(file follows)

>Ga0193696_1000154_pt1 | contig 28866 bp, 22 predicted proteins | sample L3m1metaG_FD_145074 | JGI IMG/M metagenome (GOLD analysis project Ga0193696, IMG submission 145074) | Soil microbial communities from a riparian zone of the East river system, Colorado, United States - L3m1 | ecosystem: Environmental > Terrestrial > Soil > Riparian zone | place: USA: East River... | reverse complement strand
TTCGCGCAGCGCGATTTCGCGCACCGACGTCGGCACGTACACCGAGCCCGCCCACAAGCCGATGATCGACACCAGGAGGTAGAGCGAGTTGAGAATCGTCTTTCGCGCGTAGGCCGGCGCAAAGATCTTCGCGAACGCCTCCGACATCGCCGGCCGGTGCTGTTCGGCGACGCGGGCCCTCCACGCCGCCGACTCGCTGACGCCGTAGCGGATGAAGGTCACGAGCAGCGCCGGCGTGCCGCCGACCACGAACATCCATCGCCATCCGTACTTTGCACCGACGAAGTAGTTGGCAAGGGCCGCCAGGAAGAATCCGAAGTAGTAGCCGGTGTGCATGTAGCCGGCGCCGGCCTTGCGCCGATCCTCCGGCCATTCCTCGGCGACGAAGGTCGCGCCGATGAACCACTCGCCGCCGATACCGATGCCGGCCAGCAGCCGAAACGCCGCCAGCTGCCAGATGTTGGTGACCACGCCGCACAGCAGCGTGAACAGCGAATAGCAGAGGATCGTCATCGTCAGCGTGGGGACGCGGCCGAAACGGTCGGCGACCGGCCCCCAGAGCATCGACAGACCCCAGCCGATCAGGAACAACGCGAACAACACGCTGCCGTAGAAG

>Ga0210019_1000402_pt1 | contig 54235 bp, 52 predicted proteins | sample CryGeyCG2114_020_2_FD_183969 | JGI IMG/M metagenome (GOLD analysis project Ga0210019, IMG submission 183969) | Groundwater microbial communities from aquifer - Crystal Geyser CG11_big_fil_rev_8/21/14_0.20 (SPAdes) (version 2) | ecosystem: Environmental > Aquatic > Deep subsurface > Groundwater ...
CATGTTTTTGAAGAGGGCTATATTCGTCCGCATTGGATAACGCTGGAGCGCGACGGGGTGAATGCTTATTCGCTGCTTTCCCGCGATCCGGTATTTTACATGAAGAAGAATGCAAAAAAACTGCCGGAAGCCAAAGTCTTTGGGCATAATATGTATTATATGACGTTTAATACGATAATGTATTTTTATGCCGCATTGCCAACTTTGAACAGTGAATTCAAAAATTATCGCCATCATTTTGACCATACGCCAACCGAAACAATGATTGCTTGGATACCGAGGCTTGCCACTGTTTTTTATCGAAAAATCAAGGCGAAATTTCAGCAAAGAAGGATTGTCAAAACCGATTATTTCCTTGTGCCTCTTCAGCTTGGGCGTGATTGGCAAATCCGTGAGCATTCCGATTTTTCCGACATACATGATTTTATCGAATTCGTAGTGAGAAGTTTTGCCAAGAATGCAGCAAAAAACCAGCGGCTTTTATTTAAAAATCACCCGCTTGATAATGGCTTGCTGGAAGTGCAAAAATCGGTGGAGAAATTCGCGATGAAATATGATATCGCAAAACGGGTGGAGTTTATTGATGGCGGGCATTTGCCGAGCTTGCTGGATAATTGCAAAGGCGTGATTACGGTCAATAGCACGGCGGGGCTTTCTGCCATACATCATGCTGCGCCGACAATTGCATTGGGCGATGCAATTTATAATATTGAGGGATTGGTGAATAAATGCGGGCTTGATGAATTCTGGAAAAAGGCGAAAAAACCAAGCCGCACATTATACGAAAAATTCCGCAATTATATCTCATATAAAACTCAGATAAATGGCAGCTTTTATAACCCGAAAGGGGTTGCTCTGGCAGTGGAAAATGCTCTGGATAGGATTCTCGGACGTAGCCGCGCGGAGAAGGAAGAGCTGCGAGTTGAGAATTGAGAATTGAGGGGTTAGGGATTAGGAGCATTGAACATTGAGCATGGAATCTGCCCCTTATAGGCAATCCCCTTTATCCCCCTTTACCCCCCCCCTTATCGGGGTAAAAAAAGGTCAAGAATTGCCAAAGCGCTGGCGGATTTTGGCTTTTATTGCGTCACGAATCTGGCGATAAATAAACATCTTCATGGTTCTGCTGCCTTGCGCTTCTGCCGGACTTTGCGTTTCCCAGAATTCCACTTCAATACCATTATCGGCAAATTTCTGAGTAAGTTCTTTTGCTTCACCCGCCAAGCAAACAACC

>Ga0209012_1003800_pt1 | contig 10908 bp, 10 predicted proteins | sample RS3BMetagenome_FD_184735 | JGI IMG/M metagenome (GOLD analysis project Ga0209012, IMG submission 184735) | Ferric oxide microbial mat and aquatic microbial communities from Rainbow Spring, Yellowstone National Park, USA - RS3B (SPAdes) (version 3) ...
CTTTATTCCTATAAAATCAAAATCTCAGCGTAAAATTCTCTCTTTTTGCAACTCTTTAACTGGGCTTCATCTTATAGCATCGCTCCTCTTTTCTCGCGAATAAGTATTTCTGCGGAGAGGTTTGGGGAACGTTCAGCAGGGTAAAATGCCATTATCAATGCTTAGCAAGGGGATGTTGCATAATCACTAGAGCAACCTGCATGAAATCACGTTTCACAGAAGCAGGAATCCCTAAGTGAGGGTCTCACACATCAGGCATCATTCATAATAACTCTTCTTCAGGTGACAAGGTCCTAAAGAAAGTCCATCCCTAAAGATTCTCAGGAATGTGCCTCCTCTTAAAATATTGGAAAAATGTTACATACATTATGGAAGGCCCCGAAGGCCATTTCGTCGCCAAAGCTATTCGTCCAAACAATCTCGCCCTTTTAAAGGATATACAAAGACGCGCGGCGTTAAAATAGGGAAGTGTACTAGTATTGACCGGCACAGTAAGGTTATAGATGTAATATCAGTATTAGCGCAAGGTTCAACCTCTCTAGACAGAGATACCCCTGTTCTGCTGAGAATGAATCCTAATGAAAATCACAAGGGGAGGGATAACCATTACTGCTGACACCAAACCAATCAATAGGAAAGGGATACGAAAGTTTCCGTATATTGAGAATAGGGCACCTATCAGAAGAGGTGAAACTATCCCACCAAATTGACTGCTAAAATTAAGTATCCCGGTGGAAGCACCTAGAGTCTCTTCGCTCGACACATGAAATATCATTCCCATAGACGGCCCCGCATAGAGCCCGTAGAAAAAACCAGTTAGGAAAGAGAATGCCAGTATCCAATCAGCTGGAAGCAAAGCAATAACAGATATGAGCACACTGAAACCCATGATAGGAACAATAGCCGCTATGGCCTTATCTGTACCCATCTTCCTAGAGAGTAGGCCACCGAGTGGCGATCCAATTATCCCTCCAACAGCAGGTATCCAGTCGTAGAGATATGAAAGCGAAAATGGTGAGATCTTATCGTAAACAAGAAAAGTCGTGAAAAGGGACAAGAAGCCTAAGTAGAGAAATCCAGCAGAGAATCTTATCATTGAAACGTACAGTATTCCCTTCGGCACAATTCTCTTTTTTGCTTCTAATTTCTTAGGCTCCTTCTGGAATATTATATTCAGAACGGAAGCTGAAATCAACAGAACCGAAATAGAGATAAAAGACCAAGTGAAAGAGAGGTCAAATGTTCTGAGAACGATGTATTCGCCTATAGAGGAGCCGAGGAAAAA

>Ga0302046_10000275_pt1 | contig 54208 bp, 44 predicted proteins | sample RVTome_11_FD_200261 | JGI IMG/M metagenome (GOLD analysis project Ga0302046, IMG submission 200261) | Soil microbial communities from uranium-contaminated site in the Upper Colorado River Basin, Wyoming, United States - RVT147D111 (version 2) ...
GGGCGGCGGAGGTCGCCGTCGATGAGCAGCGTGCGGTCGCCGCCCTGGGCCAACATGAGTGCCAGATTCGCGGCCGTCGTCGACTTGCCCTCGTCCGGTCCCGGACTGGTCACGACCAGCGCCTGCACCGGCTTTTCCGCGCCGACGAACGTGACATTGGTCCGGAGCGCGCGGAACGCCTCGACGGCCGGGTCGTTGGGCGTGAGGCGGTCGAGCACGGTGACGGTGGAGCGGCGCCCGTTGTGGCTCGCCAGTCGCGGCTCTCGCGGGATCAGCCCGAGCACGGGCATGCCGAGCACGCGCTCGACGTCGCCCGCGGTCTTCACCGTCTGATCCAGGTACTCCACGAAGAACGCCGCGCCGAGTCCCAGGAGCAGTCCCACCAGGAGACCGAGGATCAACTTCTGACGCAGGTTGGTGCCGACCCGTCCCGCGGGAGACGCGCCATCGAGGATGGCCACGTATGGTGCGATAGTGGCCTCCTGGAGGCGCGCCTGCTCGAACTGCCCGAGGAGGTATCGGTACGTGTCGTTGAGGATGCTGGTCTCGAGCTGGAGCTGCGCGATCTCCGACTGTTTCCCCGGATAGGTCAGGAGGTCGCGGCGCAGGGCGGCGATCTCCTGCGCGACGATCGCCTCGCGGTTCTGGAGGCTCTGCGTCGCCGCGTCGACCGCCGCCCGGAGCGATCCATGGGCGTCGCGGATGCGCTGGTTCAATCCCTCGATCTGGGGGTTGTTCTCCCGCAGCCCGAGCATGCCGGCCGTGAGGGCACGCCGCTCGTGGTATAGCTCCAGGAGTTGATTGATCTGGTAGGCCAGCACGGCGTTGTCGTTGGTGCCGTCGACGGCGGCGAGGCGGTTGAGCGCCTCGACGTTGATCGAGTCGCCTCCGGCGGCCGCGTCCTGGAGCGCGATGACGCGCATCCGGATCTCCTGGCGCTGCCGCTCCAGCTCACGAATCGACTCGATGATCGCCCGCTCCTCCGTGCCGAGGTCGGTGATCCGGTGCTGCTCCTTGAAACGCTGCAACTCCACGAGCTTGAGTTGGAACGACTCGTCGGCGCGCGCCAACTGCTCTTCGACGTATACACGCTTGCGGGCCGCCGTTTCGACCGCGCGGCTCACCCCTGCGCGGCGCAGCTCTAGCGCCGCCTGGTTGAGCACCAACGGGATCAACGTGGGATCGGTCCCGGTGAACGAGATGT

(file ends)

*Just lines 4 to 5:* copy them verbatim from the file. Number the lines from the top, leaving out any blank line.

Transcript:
CATGTTTTTGAAGAGGGCTATATTCGTCCGCATTGGATAACGCTGGAGCGCGACGGGGTGAATGCTTATTCGCTGCTTTCCCGCGATCCGGTATTTTACATGAAGAAGAATGCAAAAAAACTGCCGGAAGCCAAAGTCTTTGGGCATAATATGTATTATATGACGTTTAATACGATAATGTATTTTTATGCCGCATTGCCAACTTTGAACAGTGAATTCAAAAATTATCGCCATCATTTTGACCATACGCCAACCGAAACAATGATTGCTTGGATACCGAGGCTTGCCACTGTTTTTTATCGAAAAATCAAGGCGAAATTTCAGCAAAGAAGGATTGTCAAAACCGATTATTTCCTTGTGCCTCTTCAGCTTGGGCGTGATTGGCAAATCCGTGAGCATTCCGATTTTTCCGACATACATGATTTTATCGAATTCGTAGTGAGAAGTTTTGCCAAGAATGCAGCAAAAAACCAGCGGCTTTTATTTAAAAATCACCCGCTTGATAATGGCTTGCTGGAAGTGCAAAAATCGGTGGAGAAATTCGCGATGAAATATGATATCGCAAAACGGGTGGAGTTTATTGATGGCGGGCATTTGCCGAGCTTGCTGGATAATTGCAAAGGCGTGATTACGGTCAATAGCACGGCGGGGCTTTCTGCCATACATCATGCTGCGCCGACAATTGCATTGGGCGATGCAATTTATAATATTGAGGGATTGGTGAATAAATGCGGGCTTGATGAATTCTGGAAAAAGGCGAAAAAACCAAGCCGCACATTATACGAAAAATTCCGCAATTATATCTCATATAAAACTCAGATAAATGGCAGCTTTTATAACCCGAAAGGGGTTGCTCTGGCAGTGGAAAATGCTCTGGATAGGATTCTCGGACGTAGCCGCGCGGAGAAGGAAGAGCTGCGAGTTGAGAATTGAGAATTGAGGGGTTAGGGATTAGGAGCATTGAACATTGAGCATGGAATCTGCCCCTTATAGGCAATCCCCTTTATCCCCCTTTACCCCCCCCCTTATCGGGGTAAAAAAAGGTCAAGAATTGCCAAAGCGCTGGCGGATTTTGGCTTTTATTGCGTCACGAATCTGGCGATAAATAAACATCTTCATGGTTCTGCTGCCTTGCGCTTCTGCCGGACTTTGCGTTTCCCAGAATTCCACTTCAATACCATTATCGGCAAATTTCTGAGTAAGTTCTTTTGCTTCACCCGCCAAGCAAACAACC

>Ga0209012_1003800_pt1 | contig 10908 bp, 10 predicted proteins | sample RS3BMetagenome_FD_184735 | JGI IMG/M metagenome (GOLD analysis project Ga0209012, IMG submission 184735) | Ferric oxide microbial mat and aquatic microbial communities from Rainbow Spring, Yellowstone National Park, USA - RS3B (SPAdes) (version 3) ...